New data from the State Board of Elections show far fewer voters lack photo identification than critics of a voter ID bill suggest. The new information roughly halves the potential number of registered voters without photo ID from the 612,000 in a January report to about 318,000. The detailed figures were provided Tuesday to The Associated Press by North Carolina House Republicans and later confirmed in a draft report from the State Board of Elections. The voter ID bill comes up for debate in the state House this week.
Ray Starling, general counsel for Speaker Thom Tillis, argues the number is likely even less because about 115,000 of those identified in the latest analysis have not voted in the last five elections.
“We feel pretty confident that if you didn’t vote in the last five elections, you’re not going to,” he said.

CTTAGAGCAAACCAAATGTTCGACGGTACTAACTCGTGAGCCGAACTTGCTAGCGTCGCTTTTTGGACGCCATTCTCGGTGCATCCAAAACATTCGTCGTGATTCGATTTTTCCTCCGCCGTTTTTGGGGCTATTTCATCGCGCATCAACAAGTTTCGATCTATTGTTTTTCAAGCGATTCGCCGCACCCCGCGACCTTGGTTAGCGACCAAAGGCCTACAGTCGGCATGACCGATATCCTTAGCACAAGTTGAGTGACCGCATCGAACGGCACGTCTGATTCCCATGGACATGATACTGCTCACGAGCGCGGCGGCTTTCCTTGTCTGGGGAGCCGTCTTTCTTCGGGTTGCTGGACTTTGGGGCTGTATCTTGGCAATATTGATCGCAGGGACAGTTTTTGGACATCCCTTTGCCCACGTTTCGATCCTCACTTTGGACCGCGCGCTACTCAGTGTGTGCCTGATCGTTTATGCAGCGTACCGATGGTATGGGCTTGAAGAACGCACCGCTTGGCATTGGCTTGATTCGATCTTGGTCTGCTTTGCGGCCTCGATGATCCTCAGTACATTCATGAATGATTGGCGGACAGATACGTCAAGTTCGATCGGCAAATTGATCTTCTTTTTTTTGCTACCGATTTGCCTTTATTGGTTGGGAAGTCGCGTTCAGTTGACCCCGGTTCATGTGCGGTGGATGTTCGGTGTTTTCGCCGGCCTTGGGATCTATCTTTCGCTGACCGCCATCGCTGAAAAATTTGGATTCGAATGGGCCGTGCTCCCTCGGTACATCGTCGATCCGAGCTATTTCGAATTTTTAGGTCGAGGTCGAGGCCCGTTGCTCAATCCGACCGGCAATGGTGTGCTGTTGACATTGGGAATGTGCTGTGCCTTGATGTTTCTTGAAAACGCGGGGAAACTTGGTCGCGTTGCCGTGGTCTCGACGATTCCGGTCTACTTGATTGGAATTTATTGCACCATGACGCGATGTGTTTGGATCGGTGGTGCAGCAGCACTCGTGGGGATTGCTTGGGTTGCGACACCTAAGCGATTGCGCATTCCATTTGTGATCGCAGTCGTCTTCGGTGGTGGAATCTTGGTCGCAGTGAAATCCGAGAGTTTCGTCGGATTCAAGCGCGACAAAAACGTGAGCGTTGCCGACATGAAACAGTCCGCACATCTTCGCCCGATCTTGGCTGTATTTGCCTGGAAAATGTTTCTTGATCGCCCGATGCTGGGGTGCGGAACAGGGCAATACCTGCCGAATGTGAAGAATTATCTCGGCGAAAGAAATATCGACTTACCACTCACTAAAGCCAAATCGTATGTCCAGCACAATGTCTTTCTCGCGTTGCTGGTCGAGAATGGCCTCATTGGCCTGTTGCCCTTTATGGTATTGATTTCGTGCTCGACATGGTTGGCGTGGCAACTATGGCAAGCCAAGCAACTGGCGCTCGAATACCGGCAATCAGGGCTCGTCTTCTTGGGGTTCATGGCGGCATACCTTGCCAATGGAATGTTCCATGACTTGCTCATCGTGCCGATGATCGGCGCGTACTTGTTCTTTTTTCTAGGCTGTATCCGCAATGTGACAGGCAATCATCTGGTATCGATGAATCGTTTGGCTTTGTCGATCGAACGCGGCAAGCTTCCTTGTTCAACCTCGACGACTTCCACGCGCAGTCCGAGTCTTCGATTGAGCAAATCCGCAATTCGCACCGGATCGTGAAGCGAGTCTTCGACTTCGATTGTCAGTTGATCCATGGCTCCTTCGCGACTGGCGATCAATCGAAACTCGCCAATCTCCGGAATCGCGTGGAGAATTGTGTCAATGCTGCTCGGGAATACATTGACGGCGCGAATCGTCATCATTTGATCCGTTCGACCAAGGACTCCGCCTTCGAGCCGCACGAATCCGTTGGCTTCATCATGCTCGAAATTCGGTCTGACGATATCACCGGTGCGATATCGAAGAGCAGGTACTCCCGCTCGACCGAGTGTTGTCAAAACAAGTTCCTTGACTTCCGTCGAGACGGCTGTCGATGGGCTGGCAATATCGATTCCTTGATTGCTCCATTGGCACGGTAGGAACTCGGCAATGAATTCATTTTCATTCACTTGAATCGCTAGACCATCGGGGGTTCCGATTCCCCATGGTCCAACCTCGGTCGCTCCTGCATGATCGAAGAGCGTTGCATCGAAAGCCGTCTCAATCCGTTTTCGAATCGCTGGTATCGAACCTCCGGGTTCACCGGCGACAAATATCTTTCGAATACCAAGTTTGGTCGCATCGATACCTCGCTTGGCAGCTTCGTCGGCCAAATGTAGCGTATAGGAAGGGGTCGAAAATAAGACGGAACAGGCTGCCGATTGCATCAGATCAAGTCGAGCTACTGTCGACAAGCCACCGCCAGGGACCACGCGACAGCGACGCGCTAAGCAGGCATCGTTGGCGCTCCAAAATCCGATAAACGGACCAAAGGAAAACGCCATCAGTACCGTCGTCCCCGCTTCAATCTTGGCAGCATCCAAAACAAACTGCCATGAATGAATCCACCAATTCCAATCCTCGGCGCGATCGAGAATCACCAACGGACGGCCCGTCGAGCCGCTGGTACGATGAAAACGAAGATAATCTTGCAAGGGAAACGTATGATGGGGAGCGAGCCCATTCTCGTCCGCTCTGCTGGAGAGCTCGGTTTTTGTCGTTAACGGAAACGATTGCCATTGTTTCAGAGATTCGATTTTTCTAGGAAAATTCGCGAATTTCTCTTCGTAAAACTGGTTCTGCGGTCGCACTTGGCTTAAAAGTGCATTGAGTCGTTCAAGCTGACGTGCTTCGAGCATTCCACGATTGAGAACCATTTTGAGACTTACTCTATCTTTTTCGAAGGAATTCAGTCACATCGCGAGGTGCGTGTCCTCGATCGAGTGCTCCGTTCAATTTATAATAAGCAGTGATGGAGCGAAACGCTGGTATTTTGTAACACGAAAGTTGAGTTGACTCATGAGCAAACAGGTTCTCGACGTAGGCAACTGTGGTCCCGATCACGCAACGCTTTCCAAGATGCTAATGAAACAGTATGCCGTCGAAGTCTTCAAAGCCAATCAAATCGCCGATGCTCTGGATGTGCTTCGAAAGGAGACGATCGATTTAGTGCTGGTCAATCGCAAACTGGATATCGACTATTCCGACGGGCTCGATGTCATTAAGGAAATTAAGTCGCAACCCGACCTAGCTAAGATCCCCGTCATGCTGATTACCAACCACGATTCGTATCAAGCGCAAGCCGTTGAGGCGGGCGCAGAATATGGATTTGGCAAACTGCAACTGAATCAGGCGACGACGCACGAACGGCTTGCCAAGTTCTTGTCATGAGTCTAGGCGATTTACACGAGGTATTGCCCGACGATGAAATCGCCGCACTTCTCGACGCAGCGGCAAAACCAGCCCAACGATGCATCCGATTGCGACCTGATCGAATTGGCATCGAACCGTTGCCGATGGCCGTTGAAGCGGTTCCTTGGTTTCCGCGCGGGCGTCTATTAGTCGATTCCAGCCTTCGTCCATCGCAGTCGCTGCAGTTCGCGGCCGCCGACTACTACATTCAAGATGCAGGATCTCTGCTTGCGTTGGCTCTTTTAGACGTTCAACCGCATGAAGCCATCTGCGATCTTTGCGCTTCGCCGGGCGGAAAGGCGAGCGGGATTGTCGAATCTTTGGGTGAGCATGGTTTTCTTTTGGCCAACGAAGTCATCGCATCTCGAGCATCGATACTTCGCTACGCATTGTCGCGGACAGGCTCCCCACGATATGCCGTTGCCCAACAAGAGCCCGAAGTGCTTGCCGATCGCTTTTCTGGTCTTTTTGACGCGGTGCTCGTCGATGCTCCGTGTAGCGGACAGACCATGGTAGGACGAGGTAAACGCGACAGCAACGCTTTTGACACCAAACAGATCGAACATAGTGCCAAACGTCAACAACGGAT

That conclusion was supported by Board of Elections Director Gary Bartlett, who said he expects to release a written report Wednesday.
“There are a very minimal number of voters who just have not voted that resurface” to cast votes for special issues or candidates, he said.
Legislation that would require voters to present one of eight state-issued forms of ID at the polls has drawn fierce criticism from civil rights groups and others who argue such laws are Republican efforts to suppress turnout among Democratic-leaning groups. A 2011 attempt to pass voter ID legislation failed, but Republicans now hold veto-proof majorities in the General Assembly and Gov. Pat McCrory supports their efforts.